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HOW TO POSTER

Kevin Dench INFO DESIGN


CONTENTS RESEARCH...........................................4 REFERENCE........................................17 SKETCHES AND ITERATIONS...........23 FINAL POSTER...................................33 COMPREHENSIVE LEARNING..........37


RESEARCH

The image to the right is from a chopsticks wrapper. I was initially intrigued by this picture because of the directions. They used a visual communication that helped you to understand, then even placed humorous warnings at the bottom. The package benefited me because it helped me have a good jumping off point in my research. It helped me to develop a visual language right off the bat because their’s was so cohesive.

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The ski-mask directions were really compelling to me. I felt as though I knew exactly what was going on in the picture, and where things were supposed to go. I also liked how they made lighter the things that weren’t as important. The tent instructions were a really educational approach to me as well because of the call-outs. It is pretty easy to follow along with the directions. I also really liked how the tent was the focus. Whenever there are arms in the picture or something other than the tent, it seems to be colored differently.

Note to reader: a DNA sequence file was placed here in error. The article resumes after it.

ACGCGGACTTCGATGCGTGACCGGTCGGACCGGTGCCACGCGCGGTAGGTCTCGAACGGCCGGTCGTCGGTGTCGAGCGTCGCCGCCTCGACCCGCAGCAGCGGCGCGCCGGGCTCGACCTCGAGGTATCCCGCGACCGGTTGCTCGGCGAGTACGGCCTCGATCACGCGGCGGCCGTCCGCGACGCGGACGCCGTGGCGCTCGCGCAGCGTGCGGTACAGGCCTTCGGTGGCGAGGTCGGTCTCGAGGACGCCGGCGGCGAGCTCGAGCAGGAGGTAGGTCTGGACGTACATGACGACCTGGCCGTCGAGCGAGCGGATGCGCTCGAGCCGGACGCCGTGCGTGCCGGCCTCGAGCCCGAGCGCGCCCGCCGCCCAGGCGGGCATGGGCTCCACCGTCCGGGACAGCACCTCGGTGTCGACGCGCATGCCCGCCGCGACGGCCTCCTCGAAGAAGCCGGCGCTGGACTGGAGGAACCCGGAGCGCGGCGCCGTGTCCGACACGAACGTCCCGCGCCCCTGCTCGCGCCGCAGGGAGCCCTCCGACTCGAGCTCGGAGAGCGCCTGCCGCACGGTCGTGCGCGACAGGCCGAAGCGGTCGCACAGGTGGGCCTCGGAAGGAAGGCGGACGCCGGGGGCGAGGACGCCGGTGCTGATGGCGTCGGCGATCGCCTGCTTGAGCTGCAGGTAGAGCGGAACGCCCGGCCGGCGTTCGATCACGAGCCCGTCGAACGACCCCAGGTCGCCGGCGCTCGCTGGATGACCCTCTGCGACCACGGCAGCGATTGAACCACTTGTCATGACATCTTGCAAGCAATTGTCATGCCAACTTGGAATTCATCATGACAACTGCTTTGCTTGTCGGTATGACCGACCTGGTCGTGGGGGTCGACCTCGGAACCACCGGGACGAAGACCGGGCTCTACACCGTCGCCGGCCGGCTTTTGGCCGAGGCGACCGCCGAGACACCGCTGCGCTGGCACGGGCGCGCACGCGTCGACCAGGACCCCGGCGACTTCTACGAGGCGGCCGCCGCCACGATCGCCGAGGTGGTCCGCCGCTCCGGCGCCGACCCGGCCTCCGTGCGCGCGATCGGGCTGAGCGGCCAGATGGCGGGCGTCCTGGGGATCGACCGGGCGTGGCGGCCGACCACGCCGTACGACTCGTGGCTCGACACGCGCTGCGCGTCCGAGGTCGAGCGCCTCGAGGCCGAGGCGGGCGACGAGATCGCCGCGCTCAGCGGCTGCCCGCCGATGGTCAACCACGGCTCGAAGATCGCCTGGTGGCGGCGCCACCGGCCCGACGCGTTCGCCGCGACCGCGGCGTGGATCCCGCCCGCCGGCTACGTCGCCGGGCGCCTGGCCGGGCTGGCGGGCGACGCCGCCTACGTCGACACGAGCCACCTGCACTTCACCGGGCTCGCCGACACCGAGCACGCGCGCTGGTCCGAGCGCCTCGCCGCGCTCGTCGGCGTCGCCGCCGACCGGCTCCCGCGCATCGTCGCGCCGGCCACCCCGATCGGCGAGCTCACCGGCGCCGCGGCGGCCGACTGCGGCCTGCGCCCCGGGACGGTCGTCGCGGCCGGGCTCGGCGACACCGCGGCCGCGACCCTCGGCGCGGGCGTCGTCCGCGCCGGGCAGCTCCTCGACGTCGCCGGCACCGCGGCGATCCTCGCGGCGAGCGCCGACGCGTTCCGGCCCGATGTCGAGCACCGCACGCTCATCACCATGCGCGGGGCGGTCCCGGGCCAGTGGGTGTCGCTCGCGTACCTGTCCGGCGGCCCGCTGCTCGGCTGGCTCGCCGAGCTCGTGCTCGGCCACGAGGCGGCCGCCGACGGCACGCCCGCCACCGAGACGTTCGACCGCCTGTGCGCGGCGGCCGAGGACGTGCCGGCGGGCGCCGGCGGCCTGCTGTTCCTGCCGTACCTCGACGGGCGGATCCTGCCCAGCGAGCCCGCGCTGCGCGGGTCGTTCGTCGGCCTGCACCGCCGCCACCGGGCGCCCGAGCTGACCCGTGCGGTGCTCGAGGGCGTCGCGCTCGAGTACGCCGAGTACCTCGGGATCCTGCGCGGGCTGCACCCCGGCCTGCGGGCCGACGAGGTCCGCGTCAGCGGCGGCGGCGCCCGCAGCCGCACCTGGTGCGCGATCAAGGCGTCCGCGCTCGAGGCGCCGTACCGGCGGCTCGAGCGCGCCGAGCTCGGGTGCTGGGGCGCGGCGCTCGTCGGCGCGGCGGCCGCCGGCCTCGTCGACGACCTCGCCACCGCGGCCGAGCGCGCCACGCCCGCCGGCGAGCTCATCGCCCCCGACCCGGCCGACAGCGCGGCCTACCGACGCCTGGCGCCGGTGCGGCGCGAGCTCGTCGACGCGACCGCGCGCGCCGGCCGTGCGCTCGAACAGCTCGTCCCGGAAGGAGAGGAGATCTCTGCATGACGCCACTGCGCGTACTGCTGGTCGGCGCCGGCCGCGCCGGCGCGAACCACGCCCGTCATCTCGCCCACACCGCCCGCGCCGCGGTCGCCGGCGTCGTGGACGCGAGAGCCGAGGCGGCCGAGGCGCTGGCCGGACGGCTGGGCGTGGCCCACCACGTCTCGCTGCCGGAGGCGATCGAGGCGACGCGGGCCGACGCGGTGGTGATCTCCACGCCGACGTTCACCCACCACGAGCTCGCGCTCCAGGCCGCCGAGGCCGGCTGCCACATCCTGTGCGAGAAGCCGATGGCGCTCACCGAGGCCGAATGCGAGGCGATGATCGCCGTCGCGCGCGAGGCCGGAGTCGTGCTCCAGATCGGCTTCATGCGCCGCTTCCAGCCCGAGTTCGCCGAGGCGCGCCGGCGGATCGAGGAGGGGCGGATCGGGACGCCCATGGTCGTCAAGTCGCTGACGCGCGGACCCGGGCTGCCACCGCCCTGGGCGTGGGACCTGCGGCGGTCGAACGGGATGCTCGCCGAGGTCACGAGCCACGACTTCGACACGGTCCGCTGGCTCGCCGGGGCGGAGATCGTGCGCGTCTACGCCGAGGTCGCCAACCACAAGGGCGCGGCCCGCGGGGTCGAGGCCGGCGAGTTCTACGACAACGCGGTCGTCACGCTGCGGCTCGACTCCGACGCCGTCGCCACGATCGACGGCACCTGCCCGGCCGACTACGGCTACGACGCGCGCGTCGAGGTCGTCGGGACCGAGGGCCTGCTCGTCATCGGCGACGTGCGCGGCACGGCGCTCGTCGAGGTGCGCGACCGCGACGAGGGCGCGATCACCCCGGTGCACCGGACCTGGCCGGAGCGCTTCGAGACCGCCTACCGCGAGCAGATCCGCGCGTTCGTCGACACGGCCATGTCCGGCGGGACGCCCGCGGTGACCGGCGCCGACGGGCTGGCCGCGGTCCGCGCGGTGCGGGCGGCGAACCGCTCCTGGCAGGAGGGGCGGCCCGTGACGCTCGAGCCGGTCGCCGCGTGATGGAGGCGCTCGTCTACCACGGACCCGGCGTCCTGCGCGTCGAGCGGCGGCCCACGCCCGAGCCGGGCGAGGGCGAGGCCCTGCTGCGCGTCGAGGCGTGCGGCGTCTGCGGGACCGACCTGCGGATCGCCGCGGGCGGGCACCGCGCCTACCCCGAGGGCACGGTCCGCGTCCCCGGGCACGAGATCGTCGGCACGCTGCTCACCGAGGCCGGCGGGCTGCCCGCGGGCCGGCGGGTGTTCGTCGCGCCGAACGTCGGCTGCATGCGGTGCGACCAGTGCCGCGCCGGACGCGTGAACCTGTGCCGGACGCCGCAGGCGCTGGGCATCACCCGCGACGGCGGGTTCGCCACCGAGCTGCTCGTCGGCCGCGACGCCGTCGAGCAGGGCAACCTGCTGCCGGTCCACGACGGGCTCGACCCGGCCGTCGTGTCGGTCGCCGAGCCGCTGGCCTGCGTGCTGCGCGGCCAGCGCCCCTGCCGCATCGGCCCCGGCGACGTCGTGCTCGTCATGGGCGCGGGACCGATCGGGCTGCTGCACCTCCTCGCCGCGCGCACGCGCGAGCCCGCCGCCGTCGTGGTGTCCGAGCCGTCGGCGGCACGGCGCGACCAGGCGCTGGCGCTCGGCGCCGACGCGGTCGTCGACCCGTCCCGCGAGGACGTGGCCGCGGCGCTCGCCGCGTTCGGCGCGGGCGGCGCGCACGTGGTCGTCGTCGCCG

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The tie tying directions are really clear to me. I also can really appreciate their solution of using the arrow to duck and weave and interact with the object. Then the Lego速 one was pretty informative as well. I remember as a kid using the directions to put things like that together. Sometimes I would just wing it, but that always yielded unsavory results. I am not sure what is going on with the hand one, but I really liked how whatever was being interacted with was blue, and whatever else was in the picture was outlined. The needle-working one to the right inspired me to use the arrows the way I did in my project. I found it very informative the way they used arrows, and sometimes multiple arrows, to convey the instruction they wanted you to follow. It is a very clear way to do it.

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I found this illustration’s one-stop-shop approach kind of interesting. I briefly considered a way that I could do this within my own project. It is almost a sub-direction in a directions list. That is what I like about it, it feels complete, yet part of a bigger picture at the same time.